Ciborium

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The following article is from The Great Soviet Encyclopedia (1979). It might be outdated or ideologically biased.

Ciborium

 

originally a drinking vessel; in Christian churches a tabernacle placed under the altar canopy. Later the altar canopy itself began to be called the ciborium; it was usually supported by columns and richly ornamented. The vessel or box in which the Communion wafers are placed is also called a ciborium.


Ciborium

 

in Orthodoxy, a type of church receptacle used to hold the consecrated bread of the Eucharist. Ciboria were usually made of silver and modeled in the form of a Christian church in miniature.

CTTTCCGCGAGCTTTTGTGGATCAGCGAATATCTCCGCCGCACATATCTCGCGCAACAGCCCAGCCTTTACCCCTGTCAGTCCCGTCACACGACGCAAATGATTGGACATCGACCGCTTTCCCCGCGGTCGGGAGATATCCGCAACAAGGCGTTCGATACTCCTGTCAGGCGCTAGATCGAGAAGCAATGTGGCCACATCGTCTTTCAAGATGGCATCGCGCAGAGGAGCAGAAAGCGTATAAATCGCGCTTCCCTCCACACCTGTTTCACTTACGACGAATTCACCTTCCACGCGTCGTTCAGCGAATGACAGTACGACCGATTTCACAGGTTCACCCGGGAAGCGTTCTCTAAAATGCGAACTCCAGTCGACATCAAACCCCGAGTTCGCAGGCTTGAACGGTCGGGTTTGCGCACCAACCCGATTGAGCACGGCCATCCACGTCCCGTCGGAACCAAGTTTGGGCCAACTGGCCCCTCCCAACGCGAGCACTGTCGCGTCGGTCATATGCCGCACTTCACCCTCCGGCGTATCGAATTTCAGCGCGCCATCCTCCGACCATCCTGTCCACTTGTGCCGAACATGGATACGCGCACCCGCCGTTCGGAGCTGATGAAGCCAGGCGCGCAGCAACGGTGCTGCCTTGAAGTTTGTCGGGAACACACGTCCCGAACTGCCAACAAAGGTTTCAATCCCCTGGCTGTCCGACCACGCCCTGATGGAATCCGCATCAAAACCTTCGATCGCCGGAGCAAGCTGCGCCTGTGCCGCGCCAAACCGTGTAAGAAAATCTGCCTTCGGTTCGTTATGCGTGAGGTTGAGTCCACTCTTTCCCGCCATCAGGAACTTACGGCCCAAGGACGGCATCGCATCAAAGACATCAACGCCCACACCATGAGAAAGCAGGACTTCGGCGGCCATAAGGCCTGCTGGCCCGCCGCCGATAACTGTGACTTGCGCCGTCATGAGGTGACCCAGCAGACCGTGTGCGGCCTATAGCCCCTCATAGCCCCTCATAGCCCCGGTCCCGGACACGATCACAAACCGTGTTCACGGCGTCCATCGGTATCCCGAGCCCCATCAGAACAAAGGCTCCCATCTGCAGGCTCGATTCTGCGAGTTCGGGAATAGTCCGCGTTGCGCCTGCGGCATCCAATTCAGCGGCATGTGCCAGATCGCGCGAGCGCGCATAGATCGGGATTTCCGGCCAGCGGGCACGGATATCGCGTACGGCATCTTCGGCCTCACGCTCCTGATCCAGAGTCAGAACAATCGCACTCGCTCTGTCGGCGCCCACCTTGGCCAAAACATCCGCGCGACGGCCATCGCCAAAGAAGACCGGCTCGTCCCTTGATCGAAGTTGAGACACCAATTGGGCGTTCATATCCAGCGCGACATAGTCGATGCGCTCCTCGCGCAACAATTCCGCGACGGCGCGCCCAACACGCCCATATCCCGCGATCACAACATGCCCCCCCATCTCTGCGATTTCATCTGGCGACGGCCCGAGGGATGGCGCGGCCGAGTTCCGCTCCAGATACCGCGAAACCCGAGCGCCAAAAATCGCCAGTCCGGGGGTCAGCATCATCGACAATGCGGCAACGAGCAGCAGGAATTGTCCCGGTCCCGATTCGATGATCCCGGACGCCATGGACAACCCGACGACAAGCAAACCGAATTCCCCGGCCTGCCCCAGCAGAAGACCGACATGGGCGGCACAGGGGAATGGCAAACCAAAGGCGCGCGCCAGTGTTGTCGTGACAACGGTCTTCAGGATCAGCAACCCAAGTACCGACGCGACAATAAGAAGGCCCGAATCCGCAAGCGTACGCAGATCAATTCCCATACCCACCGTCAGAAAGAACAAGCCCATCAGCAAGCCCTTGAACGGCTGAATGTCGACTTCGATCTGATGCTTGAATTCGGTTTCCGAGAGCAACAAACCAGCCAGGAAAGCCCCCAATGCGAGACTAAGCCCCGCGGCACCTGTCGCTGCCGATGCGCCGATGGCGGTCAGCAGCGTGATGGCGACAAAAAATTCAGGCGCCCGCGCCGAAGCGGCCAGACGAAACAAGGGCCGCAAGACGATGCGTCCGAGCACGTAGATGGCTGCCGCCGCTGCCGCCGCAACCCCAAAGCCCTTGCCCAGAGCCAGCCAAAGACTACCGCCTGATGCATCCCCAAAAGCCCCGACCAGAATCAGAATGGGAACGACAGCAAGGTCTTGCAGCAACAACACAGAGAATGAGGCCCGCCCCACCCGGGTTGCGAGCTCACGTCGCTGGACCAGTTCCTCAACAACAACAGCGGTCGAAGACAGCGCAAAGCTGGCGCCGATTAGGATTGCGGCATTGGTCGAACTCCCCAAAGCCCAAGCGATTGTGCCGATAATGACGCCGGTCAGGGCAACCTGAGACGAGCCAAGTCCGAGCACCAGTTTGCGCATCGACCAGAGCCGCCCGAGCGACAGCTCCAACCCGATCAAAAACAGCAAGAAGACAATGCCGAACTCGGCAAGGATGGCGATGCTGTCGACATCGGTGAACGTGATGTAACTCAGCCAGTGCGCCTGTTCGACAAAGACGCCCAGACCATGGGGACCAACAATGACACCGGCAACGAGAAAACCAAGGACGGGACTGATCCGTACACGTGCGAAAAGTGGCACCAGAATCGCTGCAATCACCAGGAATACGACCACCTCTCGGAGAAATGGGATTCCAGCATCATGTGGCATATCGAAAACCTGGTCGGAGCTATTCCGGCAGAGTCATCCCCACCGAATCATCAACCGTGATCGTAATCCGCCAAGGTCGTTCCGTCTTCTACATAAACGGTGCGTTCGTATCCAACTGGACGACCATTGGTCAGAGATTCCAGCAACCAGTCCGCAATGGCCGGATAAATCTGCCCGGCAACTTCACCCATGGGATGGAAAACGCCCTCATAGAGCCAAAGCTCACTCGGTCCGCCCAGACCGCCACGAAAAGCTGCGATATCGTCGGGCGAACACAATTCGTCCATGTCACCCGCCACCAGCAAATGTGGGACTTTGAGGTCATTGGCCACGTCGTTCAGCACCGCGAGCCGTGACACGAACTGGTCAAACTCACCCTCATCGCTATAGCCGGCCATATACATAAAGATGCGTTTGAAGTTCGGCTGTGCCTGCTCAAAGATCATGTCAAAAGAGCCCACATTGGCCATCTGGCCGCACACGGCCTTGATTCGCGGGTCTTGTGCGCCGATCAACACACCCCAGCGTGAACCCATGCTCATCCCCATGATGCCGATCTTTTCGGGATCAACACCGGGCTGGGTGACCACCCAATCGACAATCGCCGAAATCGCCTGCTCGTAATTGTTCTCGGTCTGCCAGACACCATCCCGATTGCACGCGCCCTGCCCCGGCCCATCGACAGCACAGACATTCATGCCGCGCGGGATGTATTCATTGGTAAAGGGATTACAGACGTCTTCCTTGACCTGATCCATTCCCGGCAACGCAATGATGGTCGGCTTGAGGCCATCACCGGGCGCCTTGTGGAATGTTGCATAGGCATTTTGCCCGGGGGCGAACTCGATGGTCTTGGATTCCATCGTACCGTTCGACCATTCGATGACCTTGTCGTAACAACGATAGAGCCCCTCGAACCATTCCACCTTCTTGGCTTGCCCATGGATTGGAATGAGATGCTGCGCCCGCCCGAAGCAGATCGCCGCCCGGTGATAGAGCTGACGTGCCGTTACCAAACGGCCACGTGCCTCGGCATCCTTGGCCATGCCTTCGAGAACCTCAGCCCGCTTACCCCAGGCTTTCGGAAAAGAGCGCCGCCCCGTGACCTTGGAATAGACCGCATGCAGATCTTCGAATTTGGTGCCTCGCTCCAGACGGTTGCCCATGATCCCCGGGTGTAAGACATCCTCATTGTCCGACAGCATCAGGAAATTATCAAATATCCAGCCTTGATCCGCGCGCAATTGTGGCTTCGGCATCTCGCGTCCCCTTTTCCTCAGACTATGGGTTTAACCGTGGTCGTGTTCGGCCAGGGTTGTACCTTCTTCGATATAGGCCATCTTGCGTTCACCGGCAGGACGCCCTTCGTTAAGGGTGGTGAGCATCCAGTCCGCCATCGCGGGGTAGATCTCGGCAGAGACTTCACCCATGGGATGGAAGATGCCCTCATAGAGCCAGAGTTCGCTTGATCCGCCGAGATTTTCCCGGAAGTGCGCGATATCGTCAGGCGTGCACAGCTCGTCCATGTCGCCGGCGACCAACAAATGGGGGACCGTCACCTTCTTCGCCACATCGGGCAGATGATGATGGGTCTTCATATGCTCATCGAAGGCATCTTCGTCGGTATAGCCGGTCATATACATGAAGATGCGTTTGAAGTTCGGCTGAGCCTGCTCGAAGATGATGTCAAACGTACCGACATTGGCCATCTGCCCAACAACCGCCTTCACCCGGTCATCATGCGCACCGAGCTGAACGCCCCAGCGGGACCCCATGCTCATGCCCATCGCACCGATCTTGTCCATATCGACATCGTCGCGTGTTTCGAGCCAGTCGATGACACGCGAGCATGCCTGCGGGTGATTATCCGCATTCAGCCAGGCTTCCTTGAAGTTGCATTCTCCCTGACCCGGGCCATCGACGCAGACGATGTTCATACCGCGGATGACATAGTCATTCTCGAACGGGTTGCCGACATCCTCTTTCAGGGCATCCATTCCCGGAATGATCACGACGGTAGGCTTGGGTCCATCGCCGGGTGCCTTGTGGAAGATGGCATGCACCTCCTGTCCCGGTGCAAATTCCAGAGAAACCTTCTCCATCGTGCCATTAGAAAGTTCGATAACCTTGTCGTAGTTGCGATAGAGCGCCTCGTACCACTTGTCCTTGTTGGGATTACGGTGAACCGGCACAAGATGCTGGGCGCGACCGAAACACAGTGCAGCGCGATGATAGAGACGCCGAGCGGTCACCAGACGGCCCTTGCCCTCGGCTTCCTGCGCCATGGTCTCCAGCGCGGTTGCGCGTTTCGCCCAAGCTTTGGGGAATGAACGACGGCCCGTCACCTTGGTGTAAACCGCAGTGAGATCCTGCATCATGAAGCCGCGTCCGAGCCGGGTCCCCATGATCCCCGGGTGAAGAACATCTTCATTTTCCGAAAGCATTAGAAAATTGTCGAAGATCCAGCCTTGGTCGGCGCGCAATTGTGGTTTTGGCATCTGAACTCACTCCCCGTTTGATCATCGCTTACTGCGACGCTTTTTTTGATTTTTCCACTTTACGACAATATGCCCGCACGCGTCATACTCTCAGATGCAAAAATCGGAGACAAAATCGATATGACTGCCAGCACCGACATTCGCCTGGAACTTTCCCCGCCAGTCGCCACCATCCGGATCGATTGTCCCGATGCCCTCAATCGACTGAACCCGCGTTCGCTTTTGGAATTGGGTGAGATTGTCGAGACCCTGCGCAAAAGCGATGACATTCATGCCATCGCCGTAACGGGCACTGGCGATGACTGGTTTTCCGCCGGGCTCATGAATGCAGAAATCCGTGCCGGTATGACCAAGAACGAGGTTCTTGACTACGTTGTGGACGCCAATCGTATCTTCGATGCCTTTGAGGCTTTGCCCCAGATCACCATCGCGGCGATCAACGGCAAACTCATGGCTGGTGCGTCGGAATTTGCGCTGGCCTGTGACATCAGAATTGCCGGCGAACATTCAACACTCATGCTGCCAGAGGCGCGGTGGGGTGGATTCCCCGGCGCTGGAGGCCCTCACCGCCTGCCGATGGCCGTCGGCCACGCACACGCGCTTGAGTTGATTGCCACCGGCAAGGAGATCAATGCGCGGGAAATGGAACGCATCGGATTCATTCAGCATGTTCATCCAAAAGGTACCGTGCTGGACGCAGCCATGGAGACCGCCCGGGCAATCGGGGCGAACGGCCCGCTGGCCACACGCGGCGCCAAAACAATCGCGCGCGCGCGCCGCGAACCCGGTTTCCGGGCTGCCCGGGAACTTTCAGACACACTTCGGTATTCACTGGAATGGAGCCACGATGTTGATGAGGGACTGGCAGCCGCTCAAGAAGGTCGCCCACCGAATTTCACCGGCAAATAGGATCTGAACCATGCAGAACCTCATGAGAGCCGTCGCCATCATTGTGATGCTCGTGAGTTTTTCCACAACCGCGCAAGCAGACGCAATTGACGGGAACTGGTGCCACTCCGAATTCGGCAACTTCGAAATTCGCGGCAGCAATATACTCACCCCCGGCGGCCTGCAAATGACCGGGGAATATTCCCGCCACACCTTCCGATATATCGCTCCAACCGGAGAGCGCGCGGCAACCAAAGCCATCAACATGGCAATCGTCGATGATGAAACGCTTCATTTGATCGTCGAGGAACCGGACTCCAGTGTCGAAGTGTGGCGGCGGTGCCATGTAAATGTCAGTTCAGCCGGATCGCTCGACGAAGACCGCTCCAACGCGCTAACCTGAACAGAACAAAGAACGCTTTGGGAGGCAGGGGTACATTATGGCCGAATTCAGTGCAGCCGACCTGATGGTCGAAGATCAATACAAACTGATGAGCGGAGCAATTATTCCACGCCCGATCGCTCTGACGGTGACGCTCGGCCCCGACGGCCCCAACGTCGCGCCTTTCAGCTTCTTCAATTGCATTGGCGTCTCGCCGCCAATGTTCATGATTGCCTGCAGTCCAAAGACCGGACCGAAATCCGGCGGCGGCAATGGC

The Great Soviet Encyclopedia, 3rd Edition (1970-1979). © 2010 The Gale Group, Inc. All rights reserved.

baldachin, baldacchino, baldachino, baldaquin, ciborium

An ornamental canopy over an altar, usually supported on columns, or a similar form over a tomb or throne.
McGraw-Hill Dictionary of Architecture and Construction. Copyright © 2003 by McGraw-Hill Companies, Inc.